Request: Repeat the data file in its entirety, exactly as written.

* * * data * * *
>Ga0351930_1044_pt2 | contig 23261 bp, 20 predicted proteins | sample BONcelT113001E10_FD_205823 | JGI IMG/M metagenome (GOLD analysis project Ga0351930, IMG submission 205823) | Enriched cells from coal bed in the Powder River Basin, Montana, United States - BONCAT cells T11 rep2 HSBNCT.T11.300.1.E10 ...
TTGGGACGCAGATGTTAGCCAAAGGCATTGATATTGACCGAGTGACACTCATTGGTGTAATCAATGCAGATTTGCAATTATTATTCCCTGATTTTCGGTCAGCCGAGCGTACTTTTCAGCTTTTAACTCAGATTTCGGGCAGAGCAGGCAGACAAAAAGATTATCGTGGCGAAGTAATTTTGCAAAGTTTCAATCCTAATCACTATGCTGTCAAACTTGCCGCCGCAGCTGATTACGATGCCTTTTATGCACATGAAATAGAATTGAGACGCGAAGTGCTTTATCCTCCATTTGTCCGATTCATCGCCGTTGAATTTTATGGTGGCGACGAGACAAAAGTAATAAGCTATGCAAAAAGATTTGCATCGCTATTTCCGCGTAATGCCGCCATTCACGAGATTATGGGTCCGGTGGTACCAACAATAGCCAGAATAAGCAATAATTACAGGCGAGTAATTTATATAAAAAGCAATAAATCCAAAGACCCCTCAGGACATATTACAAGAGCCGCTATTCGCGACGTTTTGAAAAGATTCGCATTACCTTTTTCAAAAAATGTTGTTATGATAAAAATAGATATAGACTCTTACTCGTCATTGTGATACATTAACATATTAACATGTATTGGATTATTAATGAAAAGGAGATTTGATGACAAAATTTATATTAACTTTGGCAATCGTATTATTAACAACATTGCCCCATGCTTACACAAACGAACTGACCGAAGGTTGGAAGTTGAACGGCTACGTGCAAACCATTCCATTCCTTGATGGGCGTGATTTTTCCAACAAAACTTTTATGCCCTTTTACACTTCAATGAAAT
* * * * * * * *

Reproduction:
>Ga0351930_1044_pt2 | contig 23261 bp, 20 predicted proteins | sample BONcelT113001E10_FD_205823 | JGI IMG/M metagenome (GOLD analysis project Ga0351930, IMG submission 205823) | Enriched cells from coal bed in the Powder River Basin, Montana, United States - BONCAT cells T11 rep2 HSBNCT.T11.300.1.E10 ...
TTGGGACGCAGATGTTAGCCAAAGGCATTGATATTGACCGAGTGACACTCATTGGTGTAATCAATGCAGATTTGCAATTATTATTCCCTGATTTTCGGTCAGCCGAGCGTACTTTTCAGCTTTTAACTCAGATTTCGGGCAGAGCAGGCAGACAAAAAGATTATCGTGGCGAAGTAATTTTGCAAAGTTTCAATCCTAATCACTATGCTGTCAAACTTGCCGCCGCAGCTGATTACGATGCCTTTTATGCACATGAAATAGAATTGAGACGCGAAGTGCTTTATCCTCCATTTGTCCGATTCATCGCCGTTGAATTTTATGGTGGCGACGAGACAAAAGTAATAAGCTATGCAAAAAGATTTGCATCGCTATTTCCGCGTAATGCCGCCATTCACGAGATTATGGGTCCGGTGGTACCAACAATAGCCAGAATAAGCAATAATTACAGGCGAGTAATTTATATAAAAAGCAATAAATCCAAAGACCCCTCAGGACATATTACAAGAGCCGCTATTCGCGACGTTTTGAAAAGATTCGCATTACCTTTTTCAAAAAATGTTGTTATGATAAAAATAGATATAGACTCTTACTCGTCATTGTGATACATTAACATATTAACATGTATTGGATTATTAATGAAAAGGAGATTTGATGACAAAATTTATATTAACTTTGGCAATCGTATTATTAACAACATTGCCCCATGCTTACACAAACGAACTGACCGAAGGTTGGAAGTTGAACGGCTACGTGCAAACCATTCCATTCCTTGATGGGCGTGATTTTTCCAACAAAACTTTTATGCCCTTTTACACTTCAATGAAAT